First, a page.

Genre: Fantasy, Historical Fantasy
Publisher: Orbit on March 20, 2018
My thanks to the publisher for providing me with a digital review copy. No compensation was provided for this review, and all opinions are my own.
Torn is the first book in an enchanting debut fantasy series featuring a seamstress who stitches magic into clothing, and the mounting political uprising that forces her to choose between her family and her ambitions.
Sophie is a dressmaker who has managed to open her own shop and lift herself and her brother, Kristos, out of poverty. Her reputation for beautiful ball gowns and discreetly-embroidered charms for luck, love, and protection secures her a commission from the royal family itself — and the commission earns her the attentions of a dashing but entirely unattainable duke.
Meanwhile, Kristos rises to prominence in the growing anti-monarchist movement. Their worlds collide when the revolution’s shadow leader takes him hostage and demands that Sophie place a curse on the queen’s Midwinter costume — or Kristos will die at their hand.
As the proletariat uprising comes to a violent climax, Sophie is torn: between her brother and the community of her birth, and her lover and the life she’s striven to build.
Sophie Balstrade is an accomplished seamstress, shop owner, and charm caster. She creates beautiful garments for the nobility…many of which are sewn with good luck charms. But when her brother Kristos becomes embroiled with the Labourers League, a revolutionary group advocating democratic governance, Sophie must decide where her true loyalties lie: with her clientele, her brother, or her country.
There’s a lot of really strong world building in TORN, ranging from the political and social lives of those living in Galitha City to the magic system. Sophie’s ability to cast charms is stronger than the average caster’s, which she attributes to the rigorous training she received at her mother’s knee. Charms are not well-respected by most Galithian people; by combining her charms with haute couture, Sophie disassociates her wares from the “backwater” nation Pellia thus making them fashionable for the Galithian nobility. Unsurprisingly, there’s a lot going on under the surface in TORN: classism, racism, and sexism all figure prominently in the story.
Sophie’s dedication to her craft is admirable, and I was impressed with her tenacity in starting and keeping her business afloat. One of the things I like best about the politics in TORN is the acknowledgement that labourers may all belong to one oppressed class, but working women face very distinct threats from their male counterparts. If Sophie were to marry, she would have to relinquish control over her business and its income. In terms of her business life, Sophie really makes things happen. Unfortunately, the same cannot be said for pretty much every other quarter of her life.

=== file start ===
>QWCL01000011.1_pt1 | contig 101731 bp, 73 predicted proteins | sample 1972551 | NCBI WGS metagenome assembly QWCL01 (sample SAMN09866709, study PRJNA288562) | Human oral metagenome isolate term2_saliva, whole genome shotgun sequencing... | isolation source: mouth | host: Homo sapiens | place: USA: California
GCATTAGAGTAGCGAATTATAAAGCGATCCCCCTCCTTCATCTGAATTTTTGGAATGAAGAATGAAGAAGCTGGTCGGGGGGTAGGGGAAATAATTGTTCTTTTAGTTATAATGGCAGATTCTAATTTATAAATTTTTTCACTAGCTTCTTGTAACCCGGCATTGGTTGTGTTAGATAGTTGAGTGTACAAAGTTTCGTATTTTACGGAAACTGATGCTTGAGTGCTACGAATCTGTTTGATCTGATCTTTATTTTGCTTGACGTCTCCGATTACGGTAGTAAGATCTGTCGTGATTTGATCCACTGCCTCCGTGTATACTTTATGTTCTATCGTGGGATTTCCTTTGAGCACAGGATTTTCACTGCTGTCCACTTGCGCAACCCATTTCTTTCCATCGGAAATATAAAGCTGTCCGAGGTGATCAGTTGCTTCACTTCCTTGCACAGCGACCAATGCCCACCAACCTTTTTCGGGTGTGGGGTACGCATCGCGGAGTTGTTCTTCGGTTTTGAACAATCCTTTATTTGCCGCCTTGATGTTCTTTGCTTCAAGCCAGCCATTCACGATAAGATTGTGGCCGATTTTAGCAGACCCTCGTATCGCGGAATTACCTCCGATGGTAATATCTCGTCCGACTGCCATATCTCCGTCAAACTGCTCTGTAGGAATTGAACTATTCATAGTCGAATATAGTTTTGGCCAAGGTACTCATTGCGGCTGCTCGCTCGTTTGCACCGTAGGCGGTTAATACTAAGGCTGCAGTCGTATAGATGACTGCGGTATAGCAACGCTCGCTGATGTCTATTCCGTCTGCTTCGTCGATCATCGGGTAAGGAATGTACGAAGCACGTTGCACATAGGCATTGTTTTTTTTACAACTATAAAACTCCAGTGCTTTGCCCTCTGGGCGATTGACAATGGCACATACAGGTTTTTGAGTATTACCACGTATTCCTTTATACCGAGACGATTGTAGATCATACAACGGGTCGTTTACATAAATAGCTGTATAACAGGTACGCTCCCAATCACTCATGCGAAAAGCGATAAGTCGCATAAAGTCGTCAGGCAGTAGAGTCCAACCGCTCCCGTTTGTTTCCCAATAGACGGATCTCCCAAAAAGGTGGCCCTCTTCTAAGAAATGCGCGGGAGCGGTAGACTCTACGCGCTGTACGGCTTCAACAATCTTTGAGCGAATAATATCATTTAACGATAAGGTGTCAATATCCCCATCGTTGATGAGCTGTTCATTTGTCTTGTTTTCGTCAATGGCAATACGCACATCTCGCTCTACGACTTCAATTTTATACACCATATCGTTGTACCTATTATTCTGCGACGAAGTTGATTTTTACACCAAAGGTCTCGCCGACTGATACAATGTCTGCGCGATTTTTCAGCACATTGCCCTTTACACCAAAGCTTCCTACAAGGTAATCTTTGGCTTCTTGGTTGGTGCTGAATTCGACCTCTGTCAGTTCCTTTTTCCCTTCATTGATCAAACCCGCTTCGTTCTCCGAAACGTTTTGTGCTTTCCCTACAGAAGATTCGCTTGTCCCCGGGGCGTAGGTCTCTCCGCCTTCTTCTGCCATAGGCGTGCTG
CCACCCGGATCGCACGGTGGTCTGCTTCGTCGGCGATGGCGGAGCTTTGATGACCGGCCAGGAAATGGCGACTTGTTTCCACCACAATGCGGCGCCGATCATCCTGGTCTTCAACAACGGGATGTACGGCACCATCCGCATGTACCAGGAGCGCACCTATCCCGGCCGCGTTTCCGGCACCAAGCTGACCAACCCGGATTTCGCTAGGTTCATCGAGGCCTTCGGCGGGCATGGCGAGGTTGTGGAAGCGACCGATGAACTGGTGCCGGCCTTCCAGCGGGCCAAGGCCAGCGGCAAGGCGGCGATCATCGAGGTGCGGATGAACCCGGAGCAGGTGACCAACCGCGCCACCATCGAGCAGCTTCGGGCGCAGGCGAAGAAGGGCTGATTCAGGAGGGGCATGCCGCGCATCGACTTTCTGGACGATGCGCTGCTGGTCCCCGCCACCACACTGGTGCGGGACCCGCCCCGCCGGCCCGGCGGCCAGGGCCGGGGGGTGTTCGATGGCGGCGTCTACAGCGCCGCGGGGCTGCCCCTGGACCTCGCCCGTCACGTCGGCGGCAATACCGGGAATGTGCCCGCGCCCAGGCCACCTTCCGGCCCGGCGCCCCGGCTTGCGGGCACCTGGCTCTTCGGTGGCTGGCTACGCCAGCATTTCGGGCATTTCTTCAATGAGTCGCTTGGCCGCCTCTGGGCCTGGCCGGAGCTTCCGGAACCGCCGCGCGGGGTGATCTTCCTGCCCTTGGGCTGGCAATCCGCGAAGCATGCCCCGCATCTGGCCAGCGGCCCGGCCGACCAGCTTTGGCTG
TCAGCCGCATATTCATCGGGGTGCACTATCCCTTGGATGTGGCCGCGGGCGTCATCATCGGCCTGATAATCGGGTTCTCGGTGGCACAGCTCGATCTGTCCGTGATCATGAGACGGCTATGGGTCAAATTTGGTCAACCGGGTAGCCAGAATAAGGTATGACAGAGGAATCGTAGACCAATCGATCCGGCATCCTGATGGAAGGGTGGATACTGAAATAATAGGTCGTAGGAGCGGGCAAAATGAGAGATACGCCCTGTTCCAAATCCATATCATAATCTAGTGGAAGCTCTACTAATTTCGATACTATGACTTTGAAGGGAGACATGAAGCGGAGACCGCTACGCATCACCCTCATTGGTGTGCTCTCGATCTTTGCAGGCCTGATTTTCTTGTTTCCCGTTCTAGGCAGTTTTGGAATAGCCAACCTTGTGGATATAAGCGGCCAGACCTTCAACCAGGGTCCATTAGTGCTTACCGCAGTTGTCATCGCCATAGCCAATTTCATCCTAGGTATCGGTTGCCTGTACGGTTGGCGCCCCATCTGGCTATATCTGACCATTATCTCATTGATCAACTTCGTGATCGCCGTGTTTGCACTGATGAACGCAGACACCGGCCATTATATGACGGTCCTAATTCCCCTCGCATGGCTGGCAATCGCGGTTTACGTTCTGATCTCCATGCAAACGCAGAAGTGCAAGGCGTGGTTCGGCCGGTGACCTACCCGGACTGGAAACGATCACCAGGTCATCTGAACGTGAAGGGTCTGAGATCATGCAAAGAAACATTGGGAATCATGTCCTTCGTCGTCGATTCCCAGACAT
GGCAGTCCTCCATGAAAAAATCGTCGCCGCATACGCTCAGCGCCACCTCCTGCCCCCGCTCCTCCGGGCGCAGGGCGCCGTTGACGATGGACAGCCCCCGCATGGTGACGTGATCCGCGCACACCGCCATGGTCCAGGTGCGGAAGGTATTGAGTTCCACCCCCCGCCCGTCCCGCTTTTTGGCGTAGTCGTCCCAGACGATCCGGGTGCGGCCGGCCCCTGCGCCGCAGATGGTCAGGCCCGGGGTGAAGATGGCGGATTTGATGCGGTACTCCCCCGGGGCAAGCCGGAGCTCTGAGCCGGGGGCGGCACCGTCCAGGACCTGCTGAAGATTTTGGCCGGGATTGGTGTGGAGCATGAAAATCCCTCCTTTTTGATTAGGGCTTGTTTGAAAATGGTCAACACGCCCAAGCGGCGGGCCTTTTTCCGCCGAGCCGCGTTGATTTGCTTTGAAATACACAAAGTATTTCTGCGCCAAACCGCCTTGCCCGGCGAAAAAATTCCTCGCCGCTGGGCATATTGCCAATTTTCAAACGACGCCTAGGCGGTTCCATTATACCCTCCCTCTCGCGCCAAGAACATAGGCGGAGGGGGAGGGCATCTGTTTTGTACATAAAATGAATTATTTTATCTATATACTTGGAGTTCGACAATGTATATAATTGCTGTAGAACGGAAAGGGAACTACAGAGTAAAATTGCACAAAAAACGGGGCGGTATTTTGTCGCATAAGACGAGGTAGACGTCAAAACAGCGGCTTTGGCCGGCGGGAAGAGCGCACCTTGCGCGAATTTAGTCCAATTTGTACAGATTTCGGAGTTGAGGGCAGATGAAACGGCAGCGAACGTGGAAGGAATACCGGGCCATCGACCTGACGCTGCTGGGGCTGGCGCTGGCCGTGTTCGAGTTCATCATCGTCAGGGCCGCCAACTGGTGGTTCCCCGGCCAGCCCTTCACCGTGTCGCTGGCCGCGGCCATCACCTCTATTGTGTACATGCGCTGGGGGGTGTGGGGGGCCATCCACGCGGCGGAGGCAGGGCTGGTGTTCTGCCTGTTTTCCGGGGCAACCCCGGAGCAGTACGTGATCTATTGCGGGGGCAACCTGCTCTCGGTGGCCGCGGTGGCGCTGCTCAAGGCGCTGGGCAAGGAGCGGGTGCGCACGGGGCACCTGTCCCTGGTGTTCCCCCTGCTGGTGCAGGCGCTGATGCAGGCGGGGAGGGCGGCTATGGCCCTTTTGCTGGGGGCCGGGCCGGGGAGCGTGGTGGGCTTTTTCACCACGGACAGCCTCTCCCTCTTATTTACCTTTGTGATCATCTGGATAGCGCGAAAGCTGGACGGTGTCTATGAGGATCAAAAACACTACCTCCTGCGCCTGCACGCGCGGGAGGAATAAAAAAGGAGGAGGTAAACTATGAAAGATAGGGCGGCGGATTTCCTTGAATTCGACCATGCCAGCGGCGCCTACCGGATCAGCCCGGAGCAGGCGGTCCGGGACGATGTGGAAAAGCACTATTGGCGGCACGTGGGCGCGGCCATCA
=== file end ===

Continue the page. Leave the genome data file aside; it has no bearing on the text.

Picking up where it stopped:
My major gripe with TORN is Sophie’s passive nature: the revolution happens around her and she’s backed into a corner by its proponents. She’s primarily a reactive character, which is especially clear in the central conflict in the story, as she’s faced with the decision whether to support the Labourers League or the nobility. Both sides have good arguments, although it quickly becomes plain that a revolution of some sort is inevitable. I think most people will relate to Sophie’s conundrum, and they’ll find her sympathetic — up to a point. A character can only be “torn” for so long before the reader (or this reader, at least) starts to become impatient with their lack of decisiveness. Particularly when it lasts two thirds of the book!
Thankfully in the final third of the book circumstances force Sophie into high gear, and she starts to wrest back control of her life. She learns a lot about her magical abilities, which was really cool to read about, and has the epiphany that her power can be used for more than just beautiful clothes (duh). I just wish all this action had happened earlier in the story. Personally, I rejoiced when Sophie finally confronted the men seeking to manipulate and control her. Y’all already know that there’s nothing I love more than seeing traditional “women’s work” weaponized against villainous, sexist male characters!
And these guys really seem to abound in TORN, ranging from the truly despicable to the casually sexist. Unfortunately, that’s a pretty realistic representation of what it means to be an ambitious woman: there’s always some random guy trying to bring you down. Even Theodor, the Duke that Sophie falls in love with, is problematic in his own way. Thankfully there are some awesome women in the cast of secondary characters to make up for it: the women who work in Sophie’s shop and the noble women she meets as her shop’s profile rises are equally interesting.
Rowenna Miller’s TORN is an ambitious debut, and while it didn’t always work for me, the final chapters have certainly convinced me to return for the second book.